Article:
How resistless is the evidence, hence arising, of the necessity of an entire change of heart—an entire change of feeling—to prepare men to dwell with God. No wonder then, that our Lord should declare with such emphasis, Ye must be born again, or ye cannot see the kingdom of God.

I beseech you, fellow sinners, lay these things seriously to heart. Do any of you habitually hear the preaching of the cross with heartless indifference—with a light and trifling temper? Beware, lest your heart become fatally hardened through the deceitfulness of sin.

Are any of you conscious of disgust and aversion, produced by such doctrines? O, beware, lest that come upon you which is spoken in the prophets, Behold, ye dispisers, and wonder, and perish: Beware lest you convert the bread of life into the poison of death!

Have any of you already attained such a degree of blindness and perversity, as to persuade yourselves that the doctrines of the cross are really irrational and absurd, and that you are doing right in opposing and deriding them? Recollect, I pray you, with whose word you are contending;—whose wisdom you are despising! Let the chaff contend with the tempest, and the stubble with the devouring flame; let the glow-worm despise all the lamps of heaven;—but Oh, let not a worm contend with Omnipotence; let not dim reason reject all the splendours of the Sun of righteousness. The redemption of the soul is precious—Its rescue from perdition, and elevation to God's right hand, are objects too momentous, to be sacrificed to the pride of intellect, or to the fashion of a world which passeth away. Receive, then, with meekness the ingrafted word, which is able to save your souls. But be ye doers of the word, and not hearers only, deceiving your own selves.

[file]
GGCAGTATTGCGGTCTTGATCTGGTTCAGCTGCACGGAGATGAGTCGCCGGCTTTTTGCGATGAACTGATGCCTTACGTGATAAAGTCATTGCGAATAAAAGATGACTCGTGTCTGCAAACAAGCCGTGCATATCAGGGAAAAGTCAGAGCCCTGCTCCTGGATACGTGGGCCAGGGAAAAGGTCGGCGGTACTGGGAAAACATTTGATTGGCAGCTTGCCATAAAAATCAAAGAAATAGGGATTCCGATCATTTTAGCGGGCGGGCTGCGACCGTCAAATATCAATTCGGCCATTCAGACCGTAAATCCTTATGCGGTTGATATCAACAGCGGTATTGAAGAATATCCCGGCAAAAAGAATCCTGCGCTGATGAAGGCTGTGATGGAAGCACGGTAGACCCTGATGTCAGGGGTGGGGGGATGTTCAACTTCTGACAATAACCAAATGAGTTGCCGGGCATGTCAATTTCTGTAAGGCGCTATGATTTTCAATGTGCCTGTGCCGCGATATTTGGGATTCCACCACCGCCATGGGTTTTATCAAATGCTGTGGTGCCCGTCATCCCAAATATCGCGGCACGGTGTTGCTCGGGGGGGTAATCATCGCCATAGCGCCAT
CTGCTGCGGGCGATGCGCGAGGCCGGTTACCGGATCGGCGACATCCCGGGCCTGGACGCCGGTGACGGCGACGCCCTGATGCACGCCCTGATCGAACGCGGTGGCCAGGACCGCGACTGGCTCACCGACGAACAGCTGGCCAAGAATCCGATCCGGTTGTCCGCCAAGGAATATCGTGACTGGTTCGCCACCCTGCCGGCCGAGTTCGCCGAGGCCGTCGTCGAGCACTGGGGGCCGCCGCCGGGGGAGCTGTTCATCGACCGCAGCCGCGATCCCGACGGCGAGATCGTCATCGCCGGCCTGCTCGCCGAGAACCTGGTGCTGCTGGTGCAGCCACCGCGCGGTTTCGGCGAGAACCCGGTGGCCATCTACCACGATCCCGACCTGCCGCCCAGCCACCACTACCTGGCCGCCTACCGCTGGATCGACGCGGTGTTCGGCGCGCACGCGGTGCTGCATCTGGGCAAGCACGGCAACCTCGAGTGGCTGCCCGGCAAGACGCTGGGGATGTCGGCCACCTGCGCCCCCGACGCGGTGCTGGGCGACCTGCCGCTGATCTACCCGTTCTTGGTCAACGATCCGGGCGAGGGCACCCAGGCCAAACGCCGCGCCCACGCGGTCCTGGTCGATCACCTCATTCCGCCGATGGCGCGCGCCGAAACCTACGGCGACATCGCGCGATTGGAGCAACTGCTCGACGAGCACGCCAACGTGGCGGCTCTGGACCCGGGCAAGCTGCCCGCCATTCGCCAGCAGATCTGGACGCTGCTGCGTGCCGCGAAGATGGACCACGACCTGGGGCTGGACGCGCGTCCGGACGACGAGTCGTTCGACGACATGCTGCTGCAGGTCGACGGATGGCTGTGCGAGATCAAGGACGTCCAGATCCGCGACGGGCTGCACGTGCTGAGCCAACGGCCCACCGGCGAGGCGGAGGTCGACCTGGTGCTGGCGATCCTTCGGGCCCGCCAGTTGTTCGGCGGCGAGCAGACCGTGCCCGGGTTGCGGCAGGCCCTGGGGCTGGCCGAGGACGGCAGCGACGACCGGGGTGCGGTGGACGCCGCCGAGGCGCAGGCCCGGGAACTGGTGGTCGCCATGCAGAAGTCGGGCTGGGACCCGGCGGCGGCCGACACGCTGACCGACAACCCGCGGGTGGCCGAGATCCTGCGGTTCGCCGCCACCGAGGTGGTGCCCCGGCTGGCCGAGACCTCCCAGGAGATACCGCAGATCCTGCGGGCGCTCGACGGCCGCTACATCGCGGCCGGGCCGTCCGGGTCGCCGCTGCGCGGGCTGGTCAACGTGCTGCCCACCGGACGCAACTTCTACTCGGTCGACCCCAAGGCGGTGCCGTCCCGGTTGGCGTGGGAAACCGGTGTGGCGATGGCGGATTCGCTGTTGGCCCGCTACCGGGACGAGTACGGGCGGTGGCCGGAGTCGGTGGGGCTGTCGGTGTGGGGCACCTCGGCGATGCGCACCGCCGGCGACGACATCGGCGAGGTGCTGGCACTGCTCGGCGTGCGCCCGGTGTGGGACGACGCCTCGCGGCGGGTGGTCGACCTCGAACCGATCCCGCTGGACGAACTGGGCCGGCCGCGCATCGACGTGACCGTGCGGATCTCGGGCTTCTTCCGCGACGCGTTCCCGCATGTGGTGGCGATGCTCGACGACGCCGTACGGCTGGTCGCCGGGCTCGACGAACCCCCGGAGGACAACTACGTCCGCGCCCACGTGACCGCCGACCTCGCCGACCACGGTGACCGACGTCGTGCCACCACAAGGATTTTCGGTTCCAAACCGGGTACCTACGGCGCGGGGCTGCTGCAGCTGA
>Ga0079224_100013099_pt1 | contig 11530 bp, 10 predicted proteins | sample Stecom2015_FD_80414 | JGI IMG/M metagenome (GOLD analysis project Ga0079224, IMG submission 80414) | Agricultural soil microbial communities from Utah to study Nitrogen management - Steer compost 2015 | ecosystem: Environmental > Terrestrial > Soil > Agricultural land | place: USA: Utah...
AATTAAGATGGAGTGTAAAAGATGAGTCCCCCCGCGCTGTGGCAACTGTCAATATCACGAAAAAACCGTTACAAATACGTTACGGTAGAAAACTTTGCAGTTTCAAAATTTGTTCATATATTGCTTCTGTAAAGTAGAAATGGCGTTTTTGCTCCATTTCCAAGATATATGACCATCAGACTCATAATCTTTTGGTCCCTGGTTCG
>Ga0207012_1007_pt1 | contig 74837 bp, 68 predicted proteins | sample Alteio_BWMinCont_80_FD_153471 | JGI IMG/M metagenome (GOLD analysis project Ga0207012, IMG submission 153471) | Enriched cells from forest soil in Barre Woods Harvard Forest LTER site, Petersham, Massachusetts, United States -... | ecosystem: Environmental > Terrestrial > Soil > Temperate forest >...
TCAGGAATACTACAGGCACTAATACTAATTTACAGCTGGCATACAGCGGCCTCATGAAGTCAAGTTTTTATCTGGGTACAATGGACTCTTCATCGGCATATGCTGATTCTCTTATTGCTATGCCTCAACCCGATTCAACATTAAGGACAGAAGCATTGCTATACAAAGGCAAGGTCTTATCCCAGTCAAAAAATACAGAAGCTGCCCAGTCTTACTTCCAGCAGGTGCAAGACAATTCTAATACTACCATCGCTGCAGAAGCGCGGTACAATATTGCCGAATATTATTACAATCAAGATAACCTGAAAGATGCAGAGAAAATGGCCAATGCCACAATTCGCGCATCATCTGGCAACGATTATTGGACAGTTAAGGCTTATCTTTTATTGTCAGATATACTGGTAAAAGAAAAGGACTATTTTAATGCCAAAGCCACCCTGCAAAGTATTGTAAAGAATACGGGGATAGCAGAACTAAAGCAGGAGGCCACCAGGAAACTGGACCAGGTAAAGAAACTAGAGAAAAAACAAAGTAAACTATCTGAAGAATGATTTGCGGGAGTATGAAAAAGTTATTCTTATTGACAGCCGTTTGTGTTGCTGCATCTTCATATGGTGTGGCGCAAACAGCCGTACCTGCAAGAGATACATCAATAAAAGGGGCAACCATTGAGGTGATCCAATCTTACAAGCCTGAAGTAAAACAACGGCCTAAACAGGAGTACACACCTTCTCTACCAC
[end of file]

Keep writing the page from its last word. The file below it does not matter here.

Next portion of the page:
SERMON XXVII.

BY ELIHU W. BALDWIN, A.M.

NEW-YORK.

THE FINAL JUDGMENT.

HEBREWS, IX. 29.—After this the Judgment.

Whilst another year is ending, and time itself, as it respects us, is fast hastening to its close, the question very naturally arises, What shall come after death? The voice of inspiration replies, After this the Judgment. There is no need of entering upon a laboured proof of the doctrine so plainly declared, That there will be a day of Judgment for mankind. It is what seems written by the finger of God himself upon the consciences of men. The impression is nearly universal, with Pagans and Mahomedans, as well as Jews and Christians, that every one of us shall give account of himself to God. This impression is strengthened by a view of the very unequal and indiscriminate allotments of the present life. Here the virtuous are often the objects of hatred and relentless persecution. Here the man of ambition and dark intrigue, circumvents and treads down his more honest rivals. Here Providence often afflicts even the most pious; while the licentious, and proud, and oppressive, are, perhaps, suffered to enjoy uninterrupted prosperity. Now we believe, assuredly, that "God is just;" and we infer, that he will so exhibit himself by another and more equal distribution of his favours and frowns. We conclude with the wise man, "that God shall judge both the righteous and the wicked." Conscience and reason, then, unite with revelation, in saying, that "God hath appointed a day, in which he will judge the world in righteousness." No language can be plainer, and no event more reasonably anticipated.

With this absolute certainty before us, then, of a judgment for all mankind, it would be unnatural—it would betray awful insensibility to eternal concerns, not to inquire with all seriousness—When will this universal judgment take place? What objects is it designed to accomplish? What connexion will it have with our future and eternal condition? We inquire then,

I. When will the universal Judgment take place?